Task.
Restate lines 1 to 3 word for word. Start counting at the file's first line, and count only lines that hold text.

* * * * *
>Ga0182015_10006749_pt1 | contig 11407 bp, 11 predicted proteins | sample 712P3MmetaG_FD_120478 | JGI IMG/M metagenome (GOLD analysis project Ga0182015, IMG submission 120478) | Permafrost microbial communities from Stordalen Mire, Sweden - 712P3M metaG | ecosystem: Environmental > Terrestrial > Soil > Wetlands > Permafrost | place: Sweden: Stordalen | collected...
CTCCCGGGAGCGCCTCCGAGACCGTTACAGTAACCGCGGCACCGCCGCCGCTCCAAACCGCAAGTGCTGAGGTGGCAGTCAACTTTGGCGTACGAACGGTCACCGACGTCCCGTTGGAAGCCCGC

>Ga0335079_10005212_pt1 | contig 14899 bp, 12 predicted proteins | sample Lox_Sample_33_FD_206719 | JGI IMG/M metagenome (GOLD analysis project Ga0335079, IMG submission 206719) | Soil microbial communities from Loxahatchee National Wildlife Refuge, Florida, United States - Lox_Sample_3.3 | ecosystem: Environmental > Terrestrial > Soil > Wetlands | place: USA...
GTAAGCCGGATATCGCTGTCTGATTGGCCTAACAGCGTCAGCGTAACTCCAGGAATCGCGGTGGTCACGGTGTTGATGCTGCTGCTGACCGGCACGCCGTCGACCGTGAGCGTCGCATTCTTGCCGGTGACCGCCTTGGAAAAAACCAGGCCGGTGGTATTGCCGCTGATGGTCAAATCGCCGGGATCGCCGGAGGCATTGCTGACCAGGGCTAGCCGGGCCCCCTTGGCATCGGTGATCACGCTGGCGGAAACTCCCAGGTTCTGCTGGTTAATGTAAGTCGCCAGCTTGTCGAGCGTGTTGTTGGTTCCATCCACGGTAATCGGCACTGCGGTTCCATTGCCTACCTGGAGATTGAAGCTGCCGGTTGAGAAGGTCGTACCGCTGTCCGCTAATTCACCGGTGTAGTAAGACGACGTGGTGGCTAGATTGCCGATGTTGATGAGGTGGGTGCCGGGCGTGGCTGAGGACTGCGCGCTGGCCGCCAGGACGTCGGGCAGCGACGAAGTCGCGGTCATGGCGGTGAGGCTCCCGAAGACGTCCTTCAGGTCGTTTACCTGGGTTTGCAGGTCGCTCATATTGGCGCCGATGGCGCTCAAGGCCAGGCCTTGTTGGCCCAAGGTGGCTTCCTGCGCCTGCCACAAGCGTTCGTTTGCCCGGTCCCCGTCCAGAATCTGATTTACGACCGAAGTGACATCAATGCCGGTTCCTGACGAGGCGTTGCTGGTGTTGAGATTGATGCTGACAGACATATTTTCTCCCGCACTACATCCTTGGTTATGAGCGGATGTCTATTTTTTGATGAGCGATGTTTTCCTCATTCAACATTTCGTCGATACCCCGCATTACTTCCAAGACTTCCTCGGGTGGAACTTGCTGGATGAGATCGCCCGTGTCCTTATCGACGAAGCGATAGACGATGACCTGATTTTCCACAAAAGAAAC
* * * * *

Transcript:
>Ga0182015_10006749_pt1 | contig 11407 bp, 11 predicted proteins | sample 712P3MmetaG_FD_120478 | JGI IMG/M metagenome (GOLD analysis project Ga0182015, IMG submission 120478) | Permafrost microbial communities from Stordalen Mire, Sweden - 712P3M metaG | ecosystem: Environmental > Terrestrial > Soil > Wetlands > Permafrost | place: Sweden: Stordalen | collected...
CTCCCGGGAGCGCCTCCGAGACCGTTACAGTAACCGCGGCACCGCCGCCGCTCCAAACCGCAAGTGCTGAGGTGGCAGTCAACTTTGGCGTACGAACGGTCACCGACGTCCCGTTGGAAGCCCGC

>Ga0335079_10005212_pt1 | contig 14899 bp, 12 predicted proteins | sample Lox_Sample_33_FD_206719 | JGI IMG/M metagenome (GOLD analysis project Ga0335079, IMG submission 206719) | Soil microbial communities from Loxahatchee National Wildlife Refuge, Florida, United States - Lox_Sample_3.3 | ecosystem: Environmental > Terrestrial > Soil > Wetlands | place: USA...